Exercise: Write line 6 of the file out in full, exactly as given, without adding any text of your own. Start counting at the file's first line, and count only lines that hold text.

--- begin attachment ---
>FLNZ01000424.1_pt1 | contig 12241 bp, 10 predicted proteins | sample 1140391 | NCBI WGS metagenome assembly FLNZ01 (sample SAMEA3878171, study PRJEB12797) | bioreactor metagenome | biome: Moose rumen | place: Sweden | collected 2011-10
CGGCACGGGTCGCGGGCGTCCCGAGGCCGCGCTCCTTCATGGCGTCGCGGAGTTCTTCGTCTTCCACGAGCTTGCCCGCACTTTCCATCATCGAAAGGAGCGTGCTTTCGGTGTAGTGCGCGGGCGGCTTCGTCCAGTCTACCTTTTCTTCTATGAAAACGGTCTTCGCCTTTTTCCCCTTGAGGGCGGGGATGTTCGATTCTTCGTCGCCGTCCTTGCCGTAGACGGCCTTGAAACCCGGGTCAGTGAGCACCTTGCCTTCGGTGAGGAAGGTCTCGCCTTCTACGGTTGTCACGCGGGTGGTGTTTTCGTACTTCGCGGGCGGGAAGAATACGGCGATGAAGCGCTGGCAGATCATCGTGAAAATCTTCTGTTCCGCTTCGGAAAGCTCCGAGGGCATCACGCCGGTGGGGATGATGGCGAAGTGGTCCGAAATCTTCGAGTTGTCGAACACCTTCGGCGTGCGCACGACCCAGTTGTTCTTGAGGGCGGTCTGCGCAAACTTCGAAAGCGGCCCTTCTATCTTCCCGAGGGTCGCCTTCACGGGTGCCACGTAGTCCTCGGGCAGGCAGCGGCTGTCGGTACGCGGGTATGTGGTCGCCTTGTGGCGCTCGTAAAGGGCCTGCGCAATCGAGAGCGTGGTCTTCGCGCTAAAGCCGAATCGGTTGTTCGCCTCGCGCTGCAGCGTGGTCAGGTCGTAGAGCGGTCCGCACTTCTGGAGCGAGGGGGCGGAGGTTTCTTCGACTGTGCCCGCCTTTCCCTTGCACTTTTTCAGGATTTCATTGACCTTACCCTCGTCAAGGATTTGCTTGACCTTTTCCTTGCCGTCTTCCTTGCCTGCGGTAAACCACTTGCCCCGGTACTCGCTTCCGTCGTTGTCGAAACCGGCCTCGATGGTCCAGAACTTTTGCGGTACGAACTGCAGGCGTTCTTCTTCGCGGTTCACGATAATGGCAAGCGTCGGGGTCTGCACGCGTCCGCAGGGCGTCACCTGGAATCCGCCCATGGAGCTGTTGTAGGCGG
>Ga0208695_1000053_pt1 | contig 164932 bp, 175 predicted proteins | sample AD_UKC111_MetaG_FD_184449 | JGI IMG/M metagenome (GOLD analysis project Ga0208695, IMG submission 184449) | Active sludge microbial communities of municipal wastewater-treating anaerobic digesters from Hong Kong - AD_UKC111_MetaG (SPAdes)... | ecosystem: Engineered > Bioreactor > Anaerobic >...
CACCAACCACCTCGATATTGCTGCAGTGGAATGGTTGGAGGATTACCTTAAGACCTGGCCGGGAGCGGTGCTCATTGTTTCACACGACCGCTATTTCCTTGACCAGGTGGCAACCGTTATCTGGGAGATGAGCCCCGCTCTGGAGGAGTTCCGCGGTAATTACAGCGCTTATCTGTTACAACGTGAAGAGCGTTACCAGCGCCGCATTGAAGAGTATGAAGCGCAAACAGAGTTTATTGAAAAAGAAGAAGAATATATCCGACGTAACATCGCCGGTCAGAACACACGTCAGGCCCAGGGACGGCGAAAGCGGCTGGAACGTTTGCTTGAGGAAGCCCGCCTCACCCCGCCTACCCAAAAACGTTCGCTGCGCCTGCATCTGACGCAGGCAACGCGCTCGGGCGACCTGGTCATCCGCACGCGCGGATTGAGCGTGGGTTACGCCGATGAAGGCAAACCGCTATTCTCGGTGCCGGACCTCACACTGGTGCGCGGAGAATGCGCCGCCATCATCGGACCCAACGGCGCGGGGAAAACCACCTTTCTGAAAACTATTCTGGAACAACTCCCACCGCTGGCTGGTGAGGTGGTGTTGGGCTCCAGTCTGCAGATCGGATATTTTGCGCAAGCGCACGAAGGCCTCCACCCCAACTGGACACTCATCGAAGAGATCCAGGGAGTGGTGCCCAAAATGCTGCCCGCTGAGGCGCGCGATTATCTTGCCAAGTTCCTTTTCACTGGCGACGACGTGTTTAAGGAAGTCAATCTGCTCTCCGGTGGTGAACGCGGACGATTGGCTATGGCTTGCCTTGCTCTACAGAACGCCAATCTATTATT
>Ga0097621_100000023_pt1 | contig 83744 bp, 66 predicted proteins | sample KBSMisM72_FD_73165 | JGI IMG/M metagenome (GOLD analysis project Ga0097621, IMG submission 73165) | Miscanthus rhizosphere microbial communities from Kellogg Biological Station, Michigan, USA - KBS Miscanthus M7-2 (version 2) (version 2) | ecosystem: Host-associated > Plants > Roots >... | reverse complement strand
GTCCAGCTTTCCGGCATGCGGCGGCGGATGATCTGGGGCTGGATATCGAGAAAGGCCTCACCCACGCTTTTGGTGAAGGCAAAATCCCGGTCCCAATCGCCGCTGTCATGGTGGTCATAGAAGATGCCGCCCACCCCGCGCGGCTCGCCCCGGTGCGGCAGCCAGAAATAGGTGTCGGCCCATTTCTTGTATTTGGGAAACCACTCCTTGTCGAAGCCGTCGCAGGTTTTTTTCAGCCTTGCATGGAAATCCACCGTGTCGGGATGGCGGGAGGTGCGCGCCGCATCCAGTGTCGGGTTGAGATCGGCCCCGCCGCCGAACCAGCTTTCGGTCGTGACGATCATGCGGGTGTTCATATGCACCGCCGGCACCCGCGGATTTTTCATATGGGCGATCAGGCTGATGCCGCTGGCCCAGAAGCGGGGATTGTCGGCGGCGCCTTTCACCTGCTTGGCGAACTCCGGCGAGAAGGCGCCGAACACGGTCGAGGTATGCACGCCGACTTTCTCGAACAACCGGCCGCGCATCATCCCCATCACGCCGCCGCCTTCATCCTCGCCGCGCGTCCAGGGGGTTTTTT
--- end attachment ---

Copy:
GTCCAGCTTTCCGGCATGCGGCGGCGGATGATCTGGGGCTGGATATCGAGAAAGGCCTCACCCACGCTTTTGGTGAAGGCAAAATCCCGGTCCCAATCGCCGCTGTCATGGTGGTCATAGAAGATGCCGCCCACCCCGCGCGGCTCGCCCCGGTGCGGCAGCCAGAAATAGGTGTCGGCCCATTTCTTGTATTTGGGAAACCACTCCTTGTCGAAGCCGTCGCAGGTTTTTTTCAGCCTTGCATGGAAATCCACCGTGTCGGGATGGCGGGAGGTGCGCGCCGCATCCAGTGTCGGGTTGAGATCGGCCCCGCCGCCGAACCAGCTTTCGGTCGTGACGATCATGCGGGTGTTCATATGCACCGCCGGCACCCGCGGATTTTTCATATGGGCGATCAGGCTGATGCCGCTGGCCCAGAAGCGGGGATTGTCGGCGGCGCCTTTCACCTGCTTGGCGAACTCCGGCGAGAAGGCGCCGAACACGGTCGAGGTATGCACGCCGACTTTCTCGAACAACCGGCCGCGCATCATCCCCATCACGCCGCCGCCTTCATCCTCGCCGCGCGTCCAGGGGGTTTTTT